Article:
Clay Buchholz is a very good pitcher, at least if you give any weight to ERA. Since he debuted in 2007, his 121 ERA+ ranks 19th in baseball, just behind David Price, and a shade ahead of teammate Jon Lester. Over the last four seasons, he's pitched to a 135 ERA+, which is the 7th-best mark in baseball, ahead of pitchers such as Felix Hernandez, Stephen Strasburg, Yu Darvish, and Price.
Despite general excellence at preventing runs, Buchholz has had some up and down years. Following an August call-up in 2007, he threw a no-hitter in his second career game. The next season he posted a 6.75 ERA in 76.0 innings. While 2012 saw him throw a career-high 189.1 innings, he had a pedestrian 92 ERA+.
Though he threw only 108.1 innings in 2013, Buchholz compiled 5.0 RA-9 WAR, the 15th-best mark in the majors. On some level, it was one of the best seasons in baseball history. There are only seven other seasons in which a starting pitcher threw 100 innings and compiled an ERA+ better than 230. Four of them were authored by Pedro Martinez or Greg Maddux.
By way of comparison, Clayton Kershaw had a 194 ERA+ in 2013, albeit in more than twice as many innings. Buchholz did this despite strikeout and walk rates of 23.1 percent and 8.7 percent, which are good marks, but far from elite. Lance Lynn and Tim Lincecum had similar strikeout and walk rates, but posted an ERA+ of 91 and 76, respectively.
Through his seven big league seasons, Buchholz has managed to hold down hits on balls in play. While Red Sox pitchers as a whole have a middle of the road .293 BABIP since 2007, Buchholz has a lower-than-average .278 mark.
He's done this mainly by limiting groundball hits. Batters have hit just .210 on groundballs against Buchholz, far below the major league average. It's realistic to expect Buchholz's BABIP and HR/FB rates to regress from their 2013 marks, but he's beat his FIP and xFIP by a wide margin over a sample of nearly 750 innings and 2,200 balls in play.
The biggest knock on Buchholz, however, is his inability to stay on the field. In six seasons as a starting pitcher, he's thrown enough innings to qualify for the ERA title just twice, and he's averaged only 120 innings per season in that span. Still, Buchholz has averaged 1.9 fWAR and 2.6 RA-9 WAR since 2008.
Conversely, Ricky Nolasco and Edwin Jackson, innings munchers who have received nice contracts in the past two offseasons, have averaged 1.5 RA-9 WAR and 2.4 RA-9 WAR since 2008, while throwing at least 420 more innings than Buchholz.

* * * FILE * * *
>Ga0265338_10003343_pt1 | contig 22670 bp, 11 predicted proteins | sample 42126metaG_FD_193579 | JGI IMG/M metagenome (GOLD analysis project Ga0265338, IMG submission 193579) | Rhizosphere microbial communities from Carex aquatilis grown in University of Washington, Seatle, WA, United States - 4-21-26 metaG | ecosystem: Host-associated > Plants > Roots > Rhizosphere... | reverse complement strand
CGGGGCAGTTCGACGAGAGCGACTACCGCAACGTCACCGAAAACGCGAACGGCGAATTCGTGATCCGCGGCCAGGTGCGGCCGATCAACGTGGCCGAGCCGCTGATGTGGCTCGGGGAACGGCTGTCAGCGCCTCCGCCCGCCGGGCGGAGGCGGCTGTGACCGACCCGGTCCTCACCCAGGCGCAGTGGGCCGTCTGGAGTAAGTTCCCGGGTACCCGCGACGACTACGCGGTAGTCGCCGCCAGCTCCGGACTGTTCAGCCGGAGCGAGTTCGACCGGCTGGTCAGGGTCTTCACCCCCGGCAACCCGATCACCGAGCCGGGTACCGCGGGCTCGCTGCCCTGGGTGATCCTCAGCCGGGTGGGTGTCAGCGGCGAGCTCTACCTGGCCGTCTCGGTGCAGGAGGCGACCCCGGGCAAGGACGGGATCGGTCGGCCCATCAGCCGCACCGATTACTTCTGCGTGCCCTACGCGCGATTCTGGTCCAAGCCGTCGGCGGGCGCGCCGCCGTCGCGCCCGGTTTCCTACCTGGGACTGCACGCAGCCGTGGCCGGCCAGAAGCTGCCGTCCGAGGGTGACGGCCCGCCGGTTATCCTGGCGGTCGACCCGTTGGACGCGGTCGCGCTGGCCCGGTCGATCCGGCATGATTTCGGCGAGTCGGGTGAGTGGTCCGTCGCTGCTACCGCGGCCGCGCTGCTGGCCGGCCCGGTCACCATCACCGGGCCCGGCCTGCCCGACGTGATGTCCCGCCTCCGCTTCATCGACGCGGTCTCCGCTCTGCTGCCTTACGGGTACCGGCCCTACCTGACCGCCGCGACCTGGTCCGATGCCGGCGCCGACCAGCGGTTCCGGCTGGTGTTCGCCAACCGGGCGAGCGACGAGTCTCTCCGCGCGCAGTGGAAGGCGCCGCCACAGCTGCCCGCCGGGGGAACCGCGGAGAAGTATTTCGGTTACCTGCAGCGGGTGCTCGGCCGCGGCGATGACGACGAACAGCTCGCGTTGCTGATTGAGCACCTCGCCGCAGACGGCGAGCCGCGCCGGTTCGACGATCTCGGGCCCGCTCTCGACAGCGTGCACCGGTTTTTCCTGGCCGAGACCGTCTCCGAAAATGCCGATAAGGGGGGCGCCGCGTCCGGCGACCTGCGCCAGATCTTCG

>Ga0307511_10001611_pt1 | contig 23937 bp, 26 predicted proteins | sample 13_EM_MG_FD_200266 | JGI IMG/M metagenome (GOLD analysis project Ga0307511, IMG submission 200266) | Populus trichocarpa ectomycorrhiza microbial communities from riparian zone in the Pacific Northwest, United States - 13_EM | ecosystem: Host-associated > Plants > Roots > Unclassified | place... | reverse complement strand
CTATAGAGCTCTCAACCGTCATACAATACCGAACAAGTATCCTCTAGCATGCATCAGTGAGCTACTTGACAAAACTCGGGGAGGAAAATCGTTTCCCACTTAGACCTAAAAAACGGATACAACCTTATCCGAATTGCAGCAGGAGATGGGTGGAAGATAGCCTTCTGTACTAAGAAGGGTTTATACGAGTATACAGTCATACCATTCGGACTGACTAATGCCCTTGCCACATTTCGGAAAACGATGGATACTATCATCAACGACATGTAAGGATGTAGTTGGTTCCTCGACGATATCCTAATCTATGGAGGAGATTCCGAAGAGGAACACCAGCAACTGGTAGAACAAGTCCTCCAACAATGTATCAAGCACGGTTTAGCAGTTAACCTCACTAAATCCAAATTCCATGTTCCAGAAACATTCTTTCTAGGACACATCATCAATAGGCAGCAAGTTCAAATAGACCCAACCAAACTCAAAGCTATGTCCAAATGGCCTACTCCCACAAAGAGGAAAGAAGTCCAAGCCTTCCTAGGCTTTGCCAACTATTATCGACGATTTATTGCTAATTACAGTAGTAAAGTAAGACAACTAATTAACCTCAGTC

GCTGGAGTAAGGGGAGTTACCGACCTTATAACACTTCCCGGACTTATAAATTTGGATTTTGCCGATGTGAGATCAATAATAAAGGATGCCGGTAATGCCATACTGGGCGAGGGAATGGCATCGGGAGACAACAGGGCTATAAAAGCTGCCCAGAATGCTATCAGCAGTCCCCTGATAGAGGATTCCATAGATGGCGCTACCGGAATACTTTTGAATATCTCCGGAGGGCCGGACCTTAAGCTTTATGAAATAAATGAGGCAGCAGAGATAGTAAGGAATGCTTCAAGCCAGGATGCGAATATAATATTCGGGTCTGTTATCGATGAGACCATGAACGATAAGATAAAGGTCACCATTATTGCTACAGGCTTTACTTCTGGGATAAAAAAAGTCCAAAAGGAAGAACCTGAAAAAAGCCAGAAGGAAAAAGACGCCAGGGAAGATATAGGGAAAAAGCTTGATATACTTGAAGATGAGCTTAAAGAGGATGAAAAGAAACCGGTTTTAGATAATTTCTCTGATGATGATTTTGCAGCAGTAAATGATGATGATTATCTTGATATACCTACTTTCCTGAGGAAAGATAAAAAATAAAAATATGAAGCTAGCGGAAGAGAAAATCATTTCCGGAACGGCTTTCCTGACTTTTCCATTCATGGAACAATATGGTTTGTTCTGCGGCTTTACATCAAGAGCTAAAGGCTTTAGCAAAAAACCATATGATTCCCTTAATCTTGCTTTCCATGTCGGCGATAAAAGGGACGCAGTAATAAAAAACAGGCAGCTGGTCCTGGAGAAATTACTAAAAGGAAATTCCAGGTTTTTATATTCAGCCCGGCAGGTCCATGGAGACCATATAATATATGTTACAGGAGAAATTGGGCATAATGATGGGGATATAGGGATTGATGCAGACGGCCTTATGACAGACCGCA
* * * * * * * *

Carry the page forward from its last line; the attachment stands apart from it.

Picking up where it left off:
It would appear, then, that a half-season of Buchholz with a fill-in of precisely replacement-level pitching is more valuable than a full season of the noted FIP underachiever Nolasco or the average Jackson.
Furthermore, pitchers who were durable in the past are not always durable in the future. Based on Jeff Zimmerman's injury data, starting pitchers on average have a 38 percent chance of landing on the disabled list. His 2014 DL predictions see Nolasco and Jackson as relatively low-risk pitchers, with 34 and 33 percent chances of landing on the DL, respectively. Buchholz isn't to be found on this list, as he didn't even throw 120 innings in 2013.
Per ZiPS, Buchholz is projected for 128.2 innings, which is about 50 innings fewer than Nolasco or Jackson. However, he projects for 2.6 WAR, while the aforementioned pitchers project for 1.9 and 2.1 WAR.
If average pitchers with track records of durability were underrated before, they certainly are not anymore. Jackson, who entered 2013 with a career 98 ERA+, received $52 million for his age-29 to 32 seasons. Nolasco, who owns a career 94 ERA+, received $49 million for his age-31 to 34 seasons. Bronson Arroyo was guaranteed $23 million for his age-37 and 38 seasons, and Jason Vargas and his 91 ERA+ were guaranteed $32 million for his age-31 to 34 seasons.
Bronson Arroyo's new contract and past free agent seasons have shown that front offices pay a premium for pitcher durability. Perhaps they shouldn't. Perhaps quality is more important than quantity.
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Chris Moran is a former college baseball player and current law student at Washington University in St. Louis. He's also an assistant baseball coach at Wash U. In addition to Beyond The Box Score, he contributes at Prospect Insider and Gammons Daily. He went to his first baseball game at age two. Follow him on Twitter @hangingslurves